The Rise of the Social Entrepreneur


The term “social entrepreneurship” is paradoxical. How can an entrepreneur, whose objective is taking a risk to earn profits, engage in social work without compromising the latter?

Turns out, if your business model is effective, nothing has to be sacrificed. Earlier this year, Ynzo van Zanten from Tony’s Chocolonely gave a short presentation about the company’s business model at UCU. The talk was successful, and not just because of the free chocolate that was handed out in return for attendance (though that didn’t hurt).
As a social entrepreneurship start-up, profit for Tony’s is a means of pursuing another goal: raising awareness towards slavery in the chocolate industry. Like other initiatives, their motivation comes from the social aspect (the original reason they began the business in the first place), whereas the entrepreneurship is a necessity in order to pursue the goal. Perhaps it is this passion that makes Tony’s as successful as it is. As consumers, it’s easy to trust that Tony’s is a reliable social initiative, so you feel better about purchasing a bar of Tony’s as opposed to other chocolate.

“What better way to communicate the inequality of the trade than by calling attention to it with every bite?”

Apart from the social aspect, there’s no question that Tony’s offers chocolate flavors are superior to that of other brands. People like quality, and are often willing to forgo something cheap for something more expensive — given that it is undisputedly superior. After all, how common is it to find carrot cake flavoured white chocolate — that tastes as good as it sounds?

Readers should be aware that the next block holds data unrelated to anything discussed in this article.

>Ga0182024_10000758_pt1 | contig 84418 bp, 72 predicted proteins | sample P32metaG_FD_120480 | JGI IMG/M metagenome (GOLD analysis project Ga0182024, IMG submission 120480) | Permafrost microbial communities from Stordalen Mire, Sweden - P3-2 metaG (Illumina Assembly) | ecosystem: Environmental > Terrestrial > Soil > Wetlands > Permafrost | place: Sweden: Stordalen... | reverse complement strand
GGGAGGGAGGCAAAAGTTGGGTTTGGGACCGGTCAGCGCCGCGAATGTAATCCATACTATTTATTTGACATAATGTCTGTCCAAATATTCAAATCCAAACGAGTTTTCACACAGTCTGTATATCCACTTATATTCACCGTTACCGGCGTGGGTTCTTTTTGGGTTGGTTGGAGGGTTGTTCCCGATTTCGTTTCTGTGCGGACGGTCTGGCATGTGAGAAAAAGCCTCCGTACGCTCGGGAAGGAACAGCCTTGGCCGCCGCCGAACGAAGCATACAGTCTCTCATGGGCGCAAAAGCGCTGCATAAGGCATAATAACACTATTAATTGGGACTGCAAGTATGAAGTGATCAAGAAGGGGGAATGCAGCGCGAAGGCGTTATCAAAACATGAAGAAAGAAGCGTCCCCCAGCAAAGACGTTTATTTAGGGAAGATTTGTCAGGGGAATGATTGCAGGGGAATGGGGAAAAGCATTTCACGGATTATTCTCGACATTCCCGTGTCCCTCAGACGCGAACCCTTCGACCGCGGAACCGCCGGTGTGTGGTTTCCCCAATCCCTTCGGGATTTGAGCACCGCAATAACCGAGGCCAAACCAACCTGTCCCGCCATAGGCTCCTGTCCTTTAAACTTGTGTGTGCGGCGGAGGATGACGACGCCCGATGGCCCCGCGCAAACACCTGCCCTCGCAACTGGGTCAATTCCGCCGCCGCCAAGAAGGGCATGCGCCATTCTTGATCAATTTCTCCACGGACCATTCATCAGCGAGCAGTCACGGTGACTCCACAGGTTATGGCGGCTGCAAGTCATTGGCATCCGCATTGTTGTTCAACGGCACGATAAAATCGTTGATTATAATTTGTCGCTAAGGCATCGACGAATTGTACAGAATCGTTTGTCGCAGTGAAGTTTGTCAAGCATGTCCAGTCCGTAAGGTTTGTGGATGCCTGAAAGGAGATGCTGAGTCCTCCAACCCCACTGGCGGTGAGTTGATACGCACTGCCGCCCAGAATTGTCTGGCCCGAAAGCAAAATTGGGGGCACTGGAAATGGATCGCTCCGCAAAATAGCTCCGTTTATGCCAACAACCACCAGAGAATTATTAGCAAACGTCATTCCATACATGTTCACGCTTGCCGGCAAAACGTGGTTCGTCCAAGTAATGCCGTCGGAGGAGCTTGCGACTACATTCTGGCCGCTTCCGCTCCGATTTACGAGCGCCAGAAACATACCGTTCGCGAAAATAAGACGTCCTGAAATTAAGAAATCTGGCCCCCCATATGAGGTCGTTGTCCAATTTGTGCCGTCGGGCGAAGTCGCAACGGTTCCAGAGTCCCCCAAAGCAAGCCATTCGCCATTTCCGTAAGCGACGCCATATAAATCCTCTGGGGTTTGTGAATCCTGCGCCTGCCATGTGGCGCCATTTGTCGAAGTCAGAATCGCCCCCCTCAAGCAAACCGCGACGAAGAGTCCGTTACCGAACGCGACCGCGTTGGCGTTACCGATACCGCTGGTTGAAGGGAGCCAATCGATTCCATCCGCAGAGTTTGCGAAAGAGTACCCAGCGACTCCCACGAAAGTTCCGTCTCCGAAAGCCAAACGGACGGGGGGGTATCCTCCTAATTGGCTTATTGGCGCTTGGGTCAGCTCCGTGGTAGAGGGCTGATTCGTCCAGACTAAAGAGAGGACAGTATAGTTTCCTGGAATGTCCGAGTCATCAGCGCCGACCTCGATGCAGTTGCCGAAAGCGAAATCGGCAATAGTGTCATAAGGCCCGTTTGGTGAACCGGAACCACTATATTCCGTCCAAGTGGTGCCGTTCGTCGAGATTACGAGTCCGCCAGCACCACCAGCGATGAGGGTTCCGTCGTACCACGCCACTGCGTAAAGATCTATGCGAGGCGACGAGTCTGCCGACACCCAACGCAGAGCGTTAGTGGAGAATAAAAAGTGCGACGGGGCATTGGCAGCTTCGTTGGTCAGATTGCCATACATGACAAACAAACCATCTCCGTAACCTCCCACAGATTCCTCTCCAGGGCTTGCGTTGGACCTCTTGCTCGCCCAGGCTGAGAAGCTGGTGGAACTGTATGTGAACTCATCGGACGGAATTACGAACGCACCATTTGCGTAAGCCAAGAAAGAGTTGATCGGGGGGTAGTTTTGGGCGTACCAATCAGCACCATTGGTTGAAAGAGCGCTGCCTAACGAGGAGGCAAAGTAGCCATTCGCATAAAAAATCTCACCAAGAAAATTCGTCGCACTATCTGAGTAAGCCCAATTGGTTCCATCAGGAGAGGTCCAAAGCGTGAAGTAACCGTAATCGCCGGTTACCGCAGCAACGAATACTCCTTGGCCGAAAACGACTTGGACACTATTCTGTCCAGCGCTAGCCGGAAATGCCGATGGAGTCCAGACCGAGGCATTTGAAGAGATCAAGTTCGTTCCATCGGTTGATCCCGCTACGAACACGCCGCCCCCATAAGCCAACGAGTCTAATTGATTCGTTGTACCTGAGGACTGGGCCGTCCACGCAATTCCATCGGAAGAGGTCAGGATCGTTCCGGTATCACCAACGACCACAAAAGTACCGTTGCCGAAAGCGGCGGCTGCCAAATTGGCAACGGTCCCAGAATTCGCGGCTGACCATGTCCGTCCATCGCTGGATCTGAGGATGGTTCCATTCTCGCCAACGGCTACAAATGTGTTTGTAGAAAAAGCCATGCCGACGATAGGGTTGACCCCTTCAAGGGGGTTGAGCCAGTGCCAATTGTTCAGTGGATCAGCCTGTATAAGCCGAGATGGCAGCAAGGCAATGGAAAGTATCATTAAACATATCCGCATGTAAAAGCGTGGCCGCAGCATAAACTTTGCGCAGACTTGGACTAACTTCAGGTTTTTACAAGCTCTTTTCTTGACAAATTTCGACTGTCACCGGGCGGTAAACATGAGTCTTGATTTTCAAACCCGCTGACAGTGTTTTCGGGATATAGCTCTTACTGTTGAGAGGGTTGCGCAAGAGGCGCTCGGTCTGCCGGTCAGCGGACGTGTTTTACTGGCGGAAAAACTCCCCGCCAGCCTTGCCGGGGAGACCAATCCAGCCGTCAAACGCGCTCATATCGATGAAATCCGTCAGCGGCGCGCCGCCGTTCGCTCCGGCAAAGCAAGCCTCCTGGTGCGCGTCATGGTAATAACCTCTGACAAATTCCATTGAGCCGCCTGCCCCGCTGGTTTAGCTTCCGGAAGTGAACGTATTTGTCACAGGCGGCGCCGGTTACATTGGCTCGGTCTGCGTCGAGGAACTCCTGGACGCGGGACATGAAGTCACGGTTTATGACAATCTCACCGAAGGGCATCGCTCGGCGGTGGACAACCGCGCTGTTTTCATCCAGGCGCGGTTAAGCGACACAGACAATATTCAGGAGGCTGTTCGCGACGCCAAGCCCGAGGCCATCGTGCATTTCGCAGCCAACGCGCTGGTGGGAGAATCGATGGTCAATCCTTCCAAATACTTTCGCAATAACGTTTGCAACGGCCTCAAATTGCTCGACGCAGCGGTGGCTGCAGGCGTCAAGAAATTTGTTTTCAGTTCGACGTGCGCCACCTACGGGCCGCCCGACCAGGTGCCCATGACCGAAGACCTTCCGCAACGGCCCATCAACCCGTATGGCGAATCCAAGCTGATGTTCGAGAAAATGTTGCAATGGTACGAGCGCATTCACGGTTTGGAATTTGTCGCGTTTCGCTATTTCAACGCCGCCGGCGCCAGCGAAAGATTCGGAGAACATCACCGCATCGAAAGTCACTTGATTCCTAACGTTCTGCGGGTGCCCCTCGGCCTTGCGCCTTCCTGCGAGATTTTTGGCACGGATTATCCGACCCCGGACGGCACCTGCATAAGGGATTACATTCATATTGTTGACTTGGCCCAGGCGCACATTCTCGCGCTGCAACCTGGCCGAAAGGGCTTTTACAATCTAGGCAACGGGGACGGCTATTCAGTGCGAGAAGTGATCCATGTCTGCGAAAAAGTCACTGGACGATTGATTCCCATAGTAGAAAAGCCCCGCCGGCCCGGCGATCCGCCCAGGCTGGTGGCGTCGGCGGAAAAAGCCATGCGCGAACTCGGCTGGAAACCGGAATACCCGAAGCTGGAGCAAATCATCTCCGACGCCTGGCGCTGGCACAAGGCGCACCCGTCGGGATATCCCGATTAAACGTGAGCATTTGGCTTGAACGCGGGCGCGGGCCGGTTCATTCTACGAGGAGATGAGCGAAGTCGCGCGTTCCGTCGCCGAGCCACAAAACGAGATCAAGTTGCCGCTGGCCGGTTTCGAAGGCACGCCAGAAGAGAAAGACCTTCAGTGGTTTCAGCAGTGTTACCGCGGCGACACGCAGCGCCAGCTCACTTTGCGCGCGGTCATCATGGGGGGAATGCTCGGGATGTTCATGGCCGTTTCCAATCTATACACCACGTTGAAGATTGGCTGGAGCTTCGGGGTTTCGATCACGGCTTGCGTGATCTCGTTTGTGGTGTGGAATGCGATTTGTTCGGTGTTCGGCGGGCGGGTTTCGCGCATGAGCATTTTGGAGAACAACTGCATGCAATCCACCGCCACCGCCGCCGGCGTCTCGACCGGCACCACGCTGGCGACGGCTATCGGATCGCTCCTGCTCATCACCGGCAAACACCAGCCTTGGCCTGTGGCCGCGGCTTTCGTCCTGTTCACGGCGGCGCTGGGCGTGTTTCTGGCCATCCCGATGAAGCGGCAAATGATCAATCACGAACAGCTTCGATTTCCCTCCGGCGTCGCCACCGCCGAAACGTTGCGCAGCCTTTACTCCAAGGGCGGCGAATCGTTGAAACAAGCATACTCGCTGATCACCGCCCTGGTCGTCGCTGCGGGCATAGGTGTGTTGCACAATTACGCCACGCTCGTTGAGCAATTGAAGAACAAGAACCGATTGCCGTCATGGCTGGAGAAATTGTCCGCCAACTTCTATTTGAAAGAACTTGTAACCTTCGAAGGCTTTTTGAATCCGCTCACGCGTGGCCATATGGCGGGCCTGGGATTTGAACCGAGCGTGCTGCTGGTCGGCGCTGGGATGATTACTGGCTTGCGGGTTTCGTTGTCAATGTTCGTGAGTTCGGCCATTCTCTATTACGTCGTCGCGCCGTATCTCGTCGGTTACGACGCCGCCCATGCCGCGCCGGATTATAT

“Our Tony, Eva thinks of new tastes together with the new product developer and the marketing team,”  says Sophie.

“We always say: money should not be the goal. It should be a method to reach your goal.”

“At the office in Amsterdam, we have a small chocolate kitchen where Eva tries a lot of new combinations every week.” A small-scale, personalized set-up ensures that testers at Tony’s can be creative and produce flavors of quality that people will appreciate.

In addition to quality, effectiveness comes with bold, new business ideas, that experiences employees have to offer. In the past couple of years, Tony’s has surpassed the sales of other chocolate brands in Holland, to the point where that bright bar of chocolate can be spotted at most grocery stores. The company’s success can be attributed not only to the quality of the chocolate but also to the way in which the chocolate is marketed to the public.

“Henk Jan (our CEO) bought himself in and as an experienced marketer he brought the company to where it is now,” says Sophie.

Tony’s is unique in that it promotes fair trade, not only in its practices but also through packaging and advertising. Each bar is broken into unequal pieces, symbolizing unequal practices of the industry.

“What better way to communicate the inequality of the trade than by calling attention to it with every bite?”, the company articulates. The bright packaging also captures attention, at the least, enticing those who wish to indulge.

Thanks to its success in Holland, Tony’s has expanded to the US, opening its first international office in Portland, Oregon. In the future, the company plans to open the likes of a chocolate factory that welcomes visitors who would like to learn more.
Tony’s is one of the many successful social entrepreneurship initiatives. The number is only growing. Another business model that many of you might have heard about is Tom’s. By purchasing a pair of shoes, a new pair of shoes is given to a child in developing countries.
“We always say: money should not be the goal,” says Sophie. “It should be a method to reach your goal.” This is what makes a social entrepreneurship successful.


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